We have been discussing why the MSBuild CLI should be used for product builds in a CI/CD environment. Now let’s examine how it is used. The stand-alone version of MSBuild comes as an executable that supports many build options through command-line switches. We will cover some of the most commonly used options below, but first let’s discuss how to install MSBuild as a stand-alone product. The stand-alone installer is available on the main download page for Visual Studio:
Look for “Build Tools for Visual Studio 2022” on the page, or use the following direct link (subject to change):
Once you have installed MSBuild, there will be an msbuild.exe file at the location you chose for the installation. This file is the MSBuild executable, which you’ll specify at the command line. In the most basic case, you can specify just “msbuild” followed by the project or solution file you want to build. For example:
This command will build a solution named MySolution using the default configuration and platform for that solution. (The default is usually the “Debug” configuration and the “Any CPU” platform.) Again, this is the simplest form of MSBuild command. To exercise more control over a build, you can use command-line switches to specify build behaviors. The following are some commonly used switches. MSBuild supports ‘/’ or ‘-’ for switches, but for simplicity’s sake, we’ll use the ‘-’ form in the following.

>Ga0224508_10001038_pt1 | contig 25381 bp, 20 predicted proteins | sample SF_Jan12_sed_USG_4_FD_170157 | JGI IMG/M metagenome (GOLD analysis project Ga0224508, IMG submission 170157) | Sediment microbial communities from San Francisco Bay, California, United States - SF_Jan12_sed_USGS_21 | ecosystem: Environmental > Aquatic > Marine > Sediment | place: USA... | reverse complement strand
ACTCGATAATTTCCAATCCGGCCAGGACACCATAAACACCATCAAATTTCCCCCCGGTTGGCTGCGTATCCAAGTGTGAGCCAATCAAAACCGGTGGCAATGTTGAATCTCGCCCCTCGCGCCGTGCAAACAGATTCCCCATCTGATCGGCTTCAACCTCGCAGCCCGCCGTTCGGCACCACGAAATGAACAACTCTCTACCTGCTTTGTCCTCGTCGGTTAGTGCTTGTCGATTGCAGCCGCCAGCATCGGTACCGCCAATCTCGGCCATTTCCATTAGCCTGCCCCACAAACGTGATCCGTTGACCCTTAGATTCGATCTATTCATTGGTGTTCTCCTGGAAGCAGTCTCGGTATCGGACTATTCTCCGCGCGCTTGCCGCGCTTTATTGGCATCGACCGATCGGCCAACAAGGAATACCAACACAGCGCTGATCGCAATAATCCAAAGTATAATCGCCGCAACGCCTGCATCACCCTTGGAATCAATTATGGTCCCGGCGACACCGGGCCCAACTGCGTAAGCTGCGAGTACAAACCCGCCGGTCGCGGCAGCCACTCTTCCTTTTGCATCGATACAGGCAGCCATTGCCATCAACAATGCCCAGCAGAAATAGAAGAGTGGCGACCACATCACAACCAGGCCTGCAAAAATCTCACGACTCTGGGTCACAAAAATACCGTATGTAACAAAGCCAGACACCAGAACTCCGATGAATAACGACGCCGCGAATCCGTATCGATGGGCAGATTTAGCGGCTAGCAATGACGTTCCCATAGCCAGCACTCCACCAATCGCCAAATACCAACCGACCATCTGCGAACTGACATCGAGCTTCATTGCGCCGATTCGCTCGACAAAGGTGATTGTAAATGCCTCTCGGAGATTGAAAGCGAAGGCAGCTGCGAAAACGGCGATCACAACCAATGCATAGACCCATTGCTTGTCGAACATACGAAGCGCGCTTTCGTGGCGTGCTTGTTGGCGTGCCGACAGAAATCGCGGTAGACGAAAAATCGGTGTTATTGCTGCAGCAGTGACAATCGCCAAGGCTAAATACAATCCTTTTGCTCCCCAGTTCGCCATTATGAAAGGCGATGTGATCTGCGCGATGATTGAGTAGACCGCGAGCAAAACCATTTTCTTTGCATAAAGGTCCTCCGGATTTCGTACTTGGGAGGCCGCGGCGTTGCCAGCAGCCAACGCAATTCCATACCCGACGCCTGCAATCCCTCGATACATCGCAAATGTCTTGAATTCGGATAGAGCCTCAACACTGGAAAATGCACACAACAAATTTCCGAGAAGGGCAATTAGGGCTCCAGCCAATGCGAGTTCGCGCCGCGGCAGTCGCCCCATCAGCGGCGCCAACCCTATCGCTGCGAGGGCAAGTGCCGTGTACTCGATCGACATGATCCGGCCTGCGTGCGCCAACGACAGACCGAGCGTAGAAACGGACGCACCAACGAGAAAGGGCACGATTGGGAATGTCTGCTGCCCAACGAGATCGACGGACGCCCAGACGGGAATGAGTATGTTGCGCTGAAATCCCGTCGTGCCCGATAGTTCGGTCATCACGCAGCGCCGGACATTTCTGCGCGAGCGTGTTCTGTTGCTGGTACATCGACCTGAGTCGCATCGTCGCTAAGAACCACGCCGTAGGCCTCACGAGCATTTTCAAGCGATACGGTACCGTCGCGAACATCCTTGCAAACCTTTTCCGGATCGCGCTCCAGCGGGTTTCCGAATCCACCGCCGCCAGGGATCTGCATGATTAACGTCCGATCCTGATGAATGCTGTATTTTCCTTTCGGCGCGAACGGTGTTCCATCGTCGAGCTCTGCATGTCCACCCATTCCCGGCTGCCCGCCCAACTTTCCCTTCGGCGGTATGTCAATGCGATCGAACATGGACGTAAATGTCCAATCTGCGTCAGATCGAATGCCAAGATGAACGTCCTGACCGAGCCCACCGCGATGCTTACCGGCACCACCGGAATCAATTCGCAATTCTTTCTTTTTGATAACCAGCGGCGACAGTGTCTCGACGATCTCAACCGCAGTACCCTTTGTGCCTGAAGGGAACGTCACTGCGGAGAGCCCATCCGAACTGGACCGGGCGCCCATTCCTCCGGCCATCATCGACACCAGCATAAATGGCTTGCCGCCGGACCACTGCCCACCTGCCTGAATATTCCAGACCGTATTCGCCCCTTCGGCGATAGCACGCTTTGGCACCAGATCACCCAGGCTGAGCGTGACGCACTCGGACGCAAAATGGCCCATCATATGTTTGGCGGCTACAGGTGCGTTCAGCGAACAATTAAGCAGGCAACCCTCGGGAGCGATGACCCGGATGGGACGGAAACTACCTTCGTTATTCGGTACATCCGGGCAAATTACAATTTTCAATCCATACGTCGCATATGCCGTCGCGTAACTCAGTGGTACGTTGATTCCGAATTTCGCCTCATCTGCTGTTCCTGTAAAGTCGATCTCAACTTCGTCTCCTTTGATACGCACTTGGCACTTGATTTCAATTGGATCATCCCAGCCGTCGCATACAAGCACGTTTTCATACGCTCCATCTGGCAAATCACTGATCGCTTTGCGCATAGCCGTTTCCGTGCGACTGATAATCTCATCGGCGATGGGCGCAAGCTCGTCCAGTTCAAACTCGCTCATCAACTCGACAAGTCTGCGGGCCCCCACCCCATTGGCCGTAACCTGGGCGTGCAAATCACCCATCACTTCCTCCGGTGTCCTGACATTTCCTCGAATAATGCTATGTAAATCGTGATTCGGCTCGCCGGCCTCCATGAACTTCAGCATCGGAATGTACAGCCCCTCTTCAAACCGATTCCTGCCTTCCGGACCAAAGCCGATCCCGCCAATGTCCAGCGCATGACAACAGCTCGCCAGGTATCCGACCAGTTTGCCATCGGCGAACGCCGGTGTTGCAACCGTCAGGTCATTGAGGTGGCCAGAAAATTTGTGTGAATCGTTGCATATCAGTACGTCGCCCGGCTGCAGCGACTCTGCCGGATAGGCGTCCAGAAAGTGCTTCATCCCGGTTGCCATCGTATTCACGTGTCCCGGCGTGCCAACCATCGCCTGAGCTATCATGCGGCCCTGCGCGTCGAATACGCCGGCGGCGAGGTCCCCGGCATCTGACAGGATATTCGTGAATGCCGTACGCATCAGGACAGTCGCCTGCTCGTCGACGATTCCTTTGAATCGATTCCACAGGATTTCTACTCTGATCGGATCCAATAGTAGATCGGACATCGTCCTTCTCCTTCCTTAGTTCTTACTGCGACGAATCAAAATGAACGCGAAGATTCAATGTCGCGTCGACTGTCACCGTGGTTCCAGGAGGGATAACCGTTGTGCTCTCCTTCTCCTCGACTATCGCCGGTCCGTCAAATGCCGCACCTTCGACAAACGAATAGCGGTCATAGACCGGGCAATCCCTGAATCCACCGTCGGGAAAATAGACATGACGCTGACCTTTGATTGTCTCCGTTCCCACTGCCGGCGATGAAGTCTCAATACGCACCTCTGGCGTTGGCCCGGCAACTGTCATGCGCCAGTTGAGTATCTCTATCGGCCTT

The -property (or -p) switch enables you to provide or override an MSBuild property. The most common use for this is to select a specific configuration or platform. For example, the following will produce a build based on the Release configuration and the x64 platform:
msbuild.exe -p:Configuration=Release -p:Platform=x64 MySolution.sln
Of course, this switch is not limited to just configuration and platform. It can be used to specify any MSBuild property. A common use for -p when building Synergy projects is to specify the solution directory for the project, since some of the SDI tooling relies on the SolutionDir property setting when building a particular project instead of the solution. For example:
msbuild.exe ‑p:Configuration=Release ‑p:Platform=x64